The Institution Will Open February 1. How the Building is Arranged and its Conveniences for Study. Requirements for Entrance. The Courses of Study that May be Taken. Time of Entrance Examinations. All about the School where Western Massachusetts Teachers are to be Prepared
for their Work.
From the Jan. 22, 1897, Transcript is a full-page preview of the opening of the North Adams State Normal School, which would then go on to become North Adams State College, and Massachusetts College of Liberal Arts today. The copy of that edition in our possession renders much of the page illegible. Here are snippets of that overview.
The importance of a good record in the high school cannot be overestimated. The stronger the evidence of character, scholarship and promise of whatever kind candidates bring especially from school of high reputation and from teachers of good judgment and fearless expression the greater confidence they may have in guarding themselves against the contingencies of an examination and of satisfying the examiners. Reasonable allowances in equivalents will be made in case a candidate for satisfactory reason has not taken a study ground for examination.
Candidates will be questioned orally upon some of the foregoing subjects or upon matters of common interest to them and the school at the discretion of the examiners. In this interview, the object is to gain some impression about the candidates' personal characteristics and their use of language, as well as to give them an opportunity to furnish any evidence of qualification that might not otherwise become know to their examiners. Any work of a personal, genuine and legitimate character that candidates have done in connection with any of the groups that are set for evaluation and that is susceptible of visible or tangible presentation, may be offered at this time, and such work will be duly weighed in the final estimate and may even determine it.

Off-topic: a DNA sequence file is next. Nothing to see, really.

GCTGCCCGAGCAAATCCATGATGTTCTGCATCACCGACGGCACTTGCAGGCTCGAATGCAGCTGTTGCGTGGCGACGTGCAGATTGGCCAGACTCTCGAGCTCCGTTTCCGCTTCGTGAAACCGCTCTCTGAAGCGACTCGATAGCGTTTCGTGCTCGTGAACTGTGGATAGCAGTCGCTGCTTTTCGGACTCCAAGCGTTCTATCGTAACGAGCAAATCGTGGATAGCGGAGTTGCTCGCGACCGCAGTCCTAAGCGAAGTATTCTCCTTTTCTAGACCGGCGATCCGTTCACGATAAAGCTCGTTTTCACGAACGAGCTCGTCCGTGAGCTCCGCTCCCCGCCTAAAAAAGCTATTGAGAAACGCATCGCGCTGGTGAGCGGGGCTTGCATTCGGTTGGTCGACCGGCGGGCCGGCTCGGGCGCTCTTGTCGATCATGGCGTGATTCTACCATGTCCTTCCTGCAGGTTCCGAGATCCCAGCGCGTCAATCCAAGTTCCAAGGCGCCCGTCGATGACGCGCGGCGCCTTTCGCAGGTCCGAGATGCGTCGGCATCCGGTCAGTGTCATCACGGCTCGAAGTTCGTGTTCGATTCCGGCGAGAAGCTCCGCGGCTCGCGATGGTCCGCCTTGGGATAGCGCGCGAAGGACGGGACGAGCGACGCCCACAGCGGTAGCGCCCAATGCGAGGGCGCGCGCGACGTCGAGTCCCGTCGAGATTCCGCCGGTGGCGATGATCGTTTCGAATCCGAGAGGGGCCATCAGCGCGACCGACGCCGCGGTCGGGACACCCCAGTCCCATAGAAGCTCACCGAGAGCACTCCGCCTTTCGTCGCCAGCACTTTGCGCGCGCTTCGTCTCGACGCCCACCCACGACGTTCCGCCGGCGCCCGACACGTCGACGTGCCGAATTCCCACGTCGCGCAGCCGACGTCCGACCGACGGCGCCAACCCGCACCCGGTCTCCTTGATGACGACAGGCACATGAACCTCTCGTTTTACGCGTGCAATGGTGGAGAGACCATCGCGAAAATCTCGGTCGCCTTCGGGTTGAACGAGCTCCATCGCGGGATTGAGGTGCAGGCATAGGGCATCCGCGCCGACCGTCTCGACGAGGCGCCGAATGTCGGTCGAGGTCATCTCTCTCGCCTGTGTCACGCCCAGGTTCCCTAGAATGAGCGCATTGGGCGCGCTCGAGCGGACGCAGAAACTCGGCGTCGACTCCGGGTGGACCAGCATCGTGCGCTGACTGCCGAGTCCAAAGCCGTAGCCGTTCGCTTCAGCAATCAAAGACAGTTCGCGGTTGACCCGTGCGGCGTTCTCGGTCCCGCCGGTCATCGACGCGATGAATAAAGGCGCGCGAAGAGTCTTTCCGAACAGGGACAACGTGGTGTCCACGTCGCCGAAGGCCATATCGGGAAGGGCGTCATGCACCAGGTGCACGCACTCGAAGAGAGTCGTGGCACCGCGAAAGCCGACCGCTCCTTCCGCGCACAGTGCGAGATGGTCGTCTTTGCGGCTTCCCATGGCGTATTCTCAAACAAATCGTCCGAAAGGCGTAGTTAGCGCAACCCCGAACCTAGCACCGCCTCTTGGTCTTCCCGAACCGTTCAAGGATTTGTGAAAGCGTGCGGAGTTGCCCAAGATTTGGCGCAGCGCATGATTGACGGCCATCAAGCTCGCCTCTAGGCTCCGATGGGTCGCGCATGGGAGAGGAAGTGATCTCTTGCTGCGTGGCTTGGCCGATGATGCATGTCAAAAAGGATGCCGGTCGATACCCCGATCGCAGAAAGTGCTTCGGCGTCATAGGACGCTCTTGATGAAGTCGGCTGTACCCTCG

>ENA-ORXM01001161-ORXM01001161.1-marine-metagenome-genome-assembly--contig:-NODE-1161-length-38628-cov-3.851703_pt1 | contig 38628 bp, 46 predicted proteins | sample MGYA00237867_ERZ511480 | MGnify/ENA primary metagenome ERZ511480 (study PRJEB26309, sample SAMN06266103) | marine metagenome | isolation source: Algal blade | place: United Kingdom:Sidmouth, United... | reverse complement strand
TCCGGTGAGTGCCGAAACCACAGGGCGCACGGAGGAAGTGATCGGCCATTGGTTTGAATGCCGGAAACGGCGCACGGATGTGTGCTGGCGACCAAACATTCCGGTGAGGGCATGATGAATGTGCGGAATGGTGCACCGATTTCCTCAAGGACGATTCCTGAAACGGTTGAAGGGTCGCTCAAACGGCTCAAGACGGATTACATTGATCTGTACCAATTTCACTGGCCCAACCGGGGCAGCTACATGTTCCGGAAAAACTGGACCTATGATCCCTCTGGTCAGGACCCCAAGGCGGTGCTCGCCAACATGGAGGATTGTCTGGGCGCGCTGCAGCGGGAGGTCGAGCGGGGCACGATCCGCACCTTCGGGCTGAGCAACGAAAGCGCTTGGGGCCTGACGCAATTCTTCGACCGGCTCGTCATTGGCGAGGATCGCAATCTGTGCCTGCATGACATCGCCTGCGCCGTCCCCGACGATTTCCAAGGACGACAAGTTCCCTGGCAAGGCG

The written examinations occupy two days in order to lessen the strain on the candidates and allow proper time for the correction of papers. In each subject several questions are submitted from which the candidate selects the required number.
Groups 1, 2, and 4 are allowed two hours each; groups 3 and 5 one hour each.
ENGLISH -- The importance of a good foundation in English cannot be overstated. The plan and the subjects for the examination will be the same as those generally agreed upon by the colleges and high technical schools of New England. While candidates are strongly advised to study either in schools or out, all the works given in this plan, the topics and questions will be so prepared for 1896, and thereafter until further announcement, that any candidate may expect to meet them who has mastered half of the works assigned for reading (or a bar majority of them) and half of the works assigned for study and practice, the selection to be at the candidate's option or that of the school which he attends.
No candidate will be accepted in English whose work is notably deficient in point of spelling, punctuation, idiom or division of paragraphs.
Reading and practice
A limited number of books will be set for reading. The candidate will be required to present evidence of a general knowledge of the subject matter and to answer simple questions on the lives of the authors.
The books set for this part of the examination will be: Shakespeare's Midsummer Night's Dream, Defoe's History of the Plague in London, Irving's Tales of a Traveler, Woodstock Macauley's Essay on Milton, Longfellow's Evangeline, George Eliot's Silas Marner.